Living the Scientific Life (Scientist, Interrupted)

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This amusing video investigates the science behind popular music: Australian comedy group ‘Axis Of Awesome’ performs a sketch from the 2009 Melbourne International Comedy Festival where they play parts of popular songs to demonstrate their claim that popular music contains only four cords that are rearranged. Somewhat.

Footage courtesy of Network Ten Australia. More information about Axis of Awesome.


  1. #1 Anon
    April 24, 2010

    Very nice indeed!

    Another Australian comedy music trio (Tripod), another medley of songs with the same chord progression, though not the same chords as yours:

  2. #2 kevin R
    April 24, 2010

    There is an earlier version by a solo comedian who notes that all those songs essentially copy Pachelbel’s Canon

  3. #3 Zaq n
    April 25, 2010

    They copied from Ron Paravala who did Pachelbels Rant many years ago. but they expanded a few songs. Old idea new taste.

  4. #4 BBmG
    April 25, 2010

    Stolen concept, but it still made me giggle…

    But that could be from the fact that every time I looked at the guy in the middle I said, “One, and a two, and a Ching Chong Potato” in my head…

    No, no, it was still just a funny skit.

    “Fuckin’ Birdplane…” <3

  5. #5 j from stumble
    April 25, 2010

    Nice. There are LOTS more songs they missed. I’ll start:

    Where is the Love? – Black-Eyed Peas

  6. #6 Paul Murray
    April 26, 2010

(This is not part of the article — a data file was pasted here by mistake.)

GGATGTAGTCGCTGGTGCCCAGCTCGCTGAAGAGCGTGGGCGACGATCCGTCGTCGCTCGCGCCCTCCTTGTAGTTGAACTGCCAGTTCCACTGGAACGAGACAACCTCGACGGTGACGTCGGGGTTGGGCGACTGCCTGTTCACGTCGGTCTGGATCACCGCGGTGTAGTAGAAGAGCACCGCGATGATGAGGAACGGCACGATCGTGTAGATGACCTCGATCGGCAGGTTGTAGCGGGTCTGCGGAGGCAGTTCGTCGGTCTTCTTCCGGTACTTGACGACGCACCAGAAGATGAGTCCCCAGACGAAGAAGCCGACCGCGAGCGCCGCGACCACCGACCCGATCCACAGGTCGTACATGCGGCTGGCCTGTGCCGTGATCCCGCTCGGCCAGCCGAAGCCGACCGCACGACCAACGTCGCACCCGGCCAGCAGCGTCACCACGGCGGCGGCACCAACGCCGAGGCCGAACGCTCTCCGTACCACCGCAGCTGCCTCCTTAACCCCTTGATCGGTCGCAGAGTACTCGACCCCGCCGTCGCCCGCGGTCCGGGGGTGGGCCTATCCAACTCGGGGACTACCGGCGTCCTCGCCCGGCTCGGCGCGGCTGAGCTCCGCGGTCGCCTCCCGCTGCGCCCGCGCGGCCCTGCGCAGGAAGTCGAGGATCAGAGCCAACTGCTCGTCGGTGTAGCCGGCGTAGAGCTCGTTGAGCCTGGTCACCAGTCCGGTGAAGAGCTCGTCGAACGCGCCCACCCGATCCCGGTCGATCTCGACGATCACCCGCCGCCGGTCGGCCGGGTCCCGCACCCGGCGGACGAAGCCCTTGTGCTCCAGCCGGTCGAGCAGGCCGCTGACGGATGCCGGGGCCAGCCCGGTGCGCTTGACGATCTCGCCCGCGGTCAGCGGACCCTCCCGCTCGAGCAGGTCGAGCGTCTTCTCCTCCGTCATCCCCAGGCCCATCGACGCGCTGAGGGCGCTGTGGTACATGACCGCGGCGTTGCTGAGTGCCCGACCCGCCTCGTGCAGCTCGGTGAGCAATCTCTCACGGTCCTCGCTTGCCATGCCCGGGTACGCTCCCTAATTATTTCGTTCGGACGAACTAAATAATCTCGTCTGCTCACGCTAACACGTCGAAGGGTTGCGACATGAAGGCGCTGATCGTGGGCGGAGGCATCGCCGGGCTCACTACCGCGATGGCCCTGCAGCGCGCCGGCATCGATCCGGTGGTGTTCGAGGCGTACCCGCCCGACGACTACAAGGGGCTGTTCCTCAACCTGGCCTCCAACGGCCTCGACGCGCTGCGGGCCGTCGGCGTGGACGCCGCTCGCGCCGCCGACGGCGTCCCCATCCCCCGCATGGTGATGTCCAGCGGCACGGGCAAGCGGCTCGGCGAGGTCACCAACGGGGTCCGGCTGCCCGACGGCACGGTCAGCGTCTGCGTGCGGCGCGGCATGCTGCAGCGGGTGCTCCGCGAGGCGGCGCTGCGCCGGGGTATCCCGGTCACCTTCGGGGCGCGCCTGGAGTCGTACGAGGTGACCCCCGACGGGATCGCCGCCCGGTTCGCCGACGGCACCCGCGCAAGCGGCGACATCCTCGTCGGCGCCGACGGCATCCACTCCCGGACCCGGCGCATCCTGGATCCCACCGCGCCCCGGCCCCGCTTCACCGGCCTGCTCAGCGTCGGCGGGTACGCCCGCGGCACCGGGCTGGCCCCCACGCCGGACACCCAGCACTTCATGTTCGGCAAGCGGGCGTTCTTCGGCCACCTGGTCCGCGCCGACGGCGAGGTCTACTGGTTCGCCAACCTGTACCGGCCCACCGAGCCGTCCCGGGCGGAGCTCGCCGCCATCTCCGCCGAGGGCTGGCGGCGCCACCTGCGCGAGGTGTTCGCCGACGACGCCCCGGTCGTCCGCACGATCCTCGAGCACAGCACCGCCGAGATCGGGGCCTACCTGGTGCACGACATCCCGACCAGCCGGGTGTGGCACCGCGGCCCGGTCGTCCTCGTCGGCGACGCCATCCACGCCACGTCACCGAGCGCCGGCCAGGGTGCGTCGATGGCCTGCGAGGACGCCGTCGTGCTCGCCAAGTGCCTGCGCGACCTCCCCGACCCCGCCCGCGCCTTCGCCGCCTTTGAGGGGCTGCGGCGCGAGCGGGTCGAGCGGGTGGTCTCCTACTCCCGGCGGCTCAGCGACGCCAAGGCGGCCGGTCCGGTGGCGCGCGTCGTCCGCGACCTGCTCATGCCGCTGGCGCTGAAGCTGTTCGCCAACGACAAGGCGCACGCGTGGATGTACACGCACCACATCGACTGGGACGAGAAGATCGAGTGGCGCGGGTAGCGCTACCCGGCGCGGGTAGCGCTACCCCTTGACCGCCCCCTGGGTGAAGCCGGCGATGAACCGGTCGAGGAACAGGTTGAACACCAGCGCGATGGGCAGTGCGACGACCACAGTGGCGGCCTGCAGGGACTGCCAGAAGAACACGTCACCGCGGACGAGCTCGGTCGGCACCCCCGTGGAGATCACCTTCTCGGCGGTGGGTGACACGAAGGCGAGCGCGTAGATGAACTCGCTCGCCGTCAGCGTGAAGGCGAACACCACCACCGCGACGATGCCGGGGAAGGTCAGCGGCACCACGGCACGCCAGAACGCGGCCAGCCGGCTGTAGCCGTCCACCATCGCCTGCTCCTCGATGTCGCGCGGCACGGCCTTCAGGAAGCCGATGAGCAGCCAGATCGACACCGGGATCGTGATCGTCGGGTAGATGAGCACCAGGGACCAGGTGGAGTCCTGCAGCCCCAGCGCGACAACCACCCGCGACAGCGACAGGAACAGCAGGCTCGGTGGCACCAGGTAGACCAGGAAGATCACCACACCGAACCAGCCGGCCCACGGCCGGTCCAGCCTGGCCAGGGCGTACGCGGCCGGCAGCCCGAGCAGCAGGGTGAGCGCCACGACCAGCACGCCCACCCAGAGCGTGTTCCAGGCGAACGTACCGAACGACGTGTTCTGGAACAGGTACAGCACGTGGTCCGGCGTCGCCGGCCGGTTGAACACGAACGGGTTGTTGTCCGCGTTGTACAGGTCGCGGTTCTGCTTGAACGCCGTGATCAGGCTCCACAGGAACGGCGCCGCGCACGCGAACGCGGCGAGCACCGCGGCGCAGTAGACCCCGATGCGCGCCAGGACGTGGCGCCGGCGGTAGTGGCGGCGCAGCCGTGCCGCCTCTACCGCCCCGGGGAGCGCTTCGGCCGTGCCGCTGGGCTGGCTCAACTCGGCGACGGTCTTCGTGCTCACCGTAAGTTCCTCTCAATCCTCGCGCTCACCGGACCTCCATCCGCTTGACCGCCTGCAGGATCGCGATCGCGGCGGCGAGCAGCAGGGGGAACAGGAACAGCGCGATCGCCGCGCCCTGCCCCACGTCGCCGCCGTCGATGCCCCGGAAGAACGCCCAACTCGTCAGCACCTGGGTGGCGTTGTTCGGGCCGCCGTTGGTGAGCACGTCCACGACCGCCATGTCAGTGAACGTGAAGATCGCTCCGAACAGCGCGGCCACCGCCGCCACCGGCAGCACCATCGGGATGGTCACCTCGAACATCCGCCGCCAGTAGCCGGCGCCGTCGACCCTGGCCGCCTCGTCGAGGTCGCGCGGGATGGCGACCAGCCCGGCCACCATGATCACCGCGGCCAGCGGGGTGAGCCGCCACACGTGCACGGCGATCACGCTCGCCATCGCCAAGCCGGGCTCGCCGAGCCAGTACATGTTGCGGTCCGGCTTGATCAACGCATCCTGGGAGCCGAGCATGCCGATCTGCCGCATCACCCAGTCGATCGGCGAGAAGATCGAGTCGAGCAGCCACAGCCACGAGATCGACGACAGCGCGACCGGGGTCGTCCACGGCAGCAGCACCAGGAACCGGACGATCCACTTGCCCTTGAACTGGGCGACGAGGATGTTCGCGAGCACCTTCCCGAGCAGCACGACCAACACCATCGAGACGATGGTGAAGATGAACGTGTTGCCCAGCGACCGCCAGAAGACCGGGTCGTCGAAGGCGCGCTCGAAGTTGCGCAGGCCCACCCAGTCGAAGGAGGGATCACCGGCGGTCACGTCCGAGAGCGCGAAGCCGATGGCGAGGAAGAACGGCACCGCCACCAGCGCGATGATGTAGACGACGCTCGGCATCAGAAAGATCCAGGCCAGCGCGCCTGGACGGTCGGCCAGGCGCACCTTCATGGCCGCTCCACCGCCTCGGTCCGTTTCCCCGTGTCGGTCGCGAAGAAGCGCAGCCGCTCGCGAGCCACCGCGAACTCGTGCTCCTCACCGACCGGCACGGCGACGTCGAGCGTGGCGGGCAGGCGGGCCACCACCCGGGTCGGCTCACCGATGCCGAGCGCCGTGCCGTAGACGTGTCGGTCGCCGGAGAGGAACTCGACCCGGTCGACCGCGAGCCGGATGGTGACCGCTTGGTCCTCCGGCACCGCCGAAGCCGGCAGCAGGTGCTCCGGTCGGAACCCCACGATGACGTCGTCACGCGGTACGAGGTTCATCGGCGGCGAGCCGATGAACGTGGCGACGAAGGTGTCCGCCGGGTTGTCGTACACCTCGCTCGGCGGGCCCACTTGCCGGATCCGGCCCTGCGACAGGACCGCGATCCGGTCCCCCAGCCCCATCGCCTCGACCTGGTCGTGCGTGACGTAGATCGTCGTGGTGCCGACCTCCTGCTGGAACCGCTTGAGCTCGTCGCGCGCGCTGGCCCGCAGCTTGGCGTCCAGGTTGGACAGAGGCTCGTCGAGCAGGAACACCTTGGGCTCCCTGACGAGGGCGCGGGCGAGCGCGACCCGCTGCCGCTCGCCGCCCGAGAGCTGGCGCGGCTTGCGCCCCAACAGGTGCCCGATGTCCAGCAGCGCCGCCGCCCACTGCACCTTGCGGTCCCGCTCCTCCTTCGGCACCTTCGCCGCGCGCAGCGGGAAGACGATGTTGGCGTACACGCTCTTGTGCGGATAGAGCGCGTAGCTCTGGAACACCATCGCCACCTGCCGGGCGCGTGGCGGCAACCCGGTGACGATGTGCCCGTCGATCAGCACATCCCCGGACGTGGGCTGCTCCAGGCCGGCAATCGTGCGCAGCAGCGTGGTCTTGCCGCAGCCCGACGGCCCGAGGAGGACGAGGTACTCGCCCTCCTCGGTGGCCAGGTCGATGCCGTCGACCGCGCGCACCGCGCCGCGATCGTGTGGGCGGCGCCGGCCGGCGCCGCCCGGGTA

The law of small numbers strikes again: there are only twelve intervals in western music, and almost all of ’em sound terrible.

  7. #7 ElQuieto
    April 26, 2010

    Nothing new to the common musicologist (and to every musician), one prof at my university even wrote several books about it:

    I think, there is also an english Version available.

  8. #8 PatW816
    April 26, 2010

    FINALLY! i can finally show my musically retarded friends that pop music is shit.

  9. #9 Ke'la
    April 26, 2010

    And that is proof that there is no spark left in America, tisk tisk.

  10. #10 Megan
    May 7, 2010

    Well . . . it shows either that there is no creativity . . . or that there is a multitude of it. Variations of a simple premise does not make the product simplistic, necessarily, or at least negatively. Obviously, those chords are ones the ear responds to — perhaps it is that which is, quote unquote, shit.

  11. #11 Casey
    May 23, 2010

    It doesn’t make it shit, but it does really emphasize how little tolerance the public has for musical experimentation. I found it particularly hillarious because I play keys in an indie rock band and I’d swear that our most popular songs have those four chords, usually in a different order, but the same ones. And I don’t think the western 12 tone scale is that limited at all. I mean, look at all the complex post-bop jazz out there. Bill Evans sure as hell didn’t just use the same four chords. What this video proves is not that western music is limited, but that western audiences are simple minded and not very adventurous.

    I have a lot of respect for someone who can take four chords that have been done to death and make something new out of them, but that’s a very, very rare thing in pop/rock. Not only are the chords the same, the melodies also tend to be pretty unimaginative. This leads me to believe that it’s really the lyrics, the singer’s voice and the arrangement that makes a pop/rock song unique and not the music. This has been something I have wrestled with in my band since I listen to a broad range of genres. Once you’ve exposed your ear to lots of different kinds of music, the four-chord-formula starts feeling extremely, well, stupid (for lack of a better word0.

    Course these days almost all indie rock only has two chords… oh well

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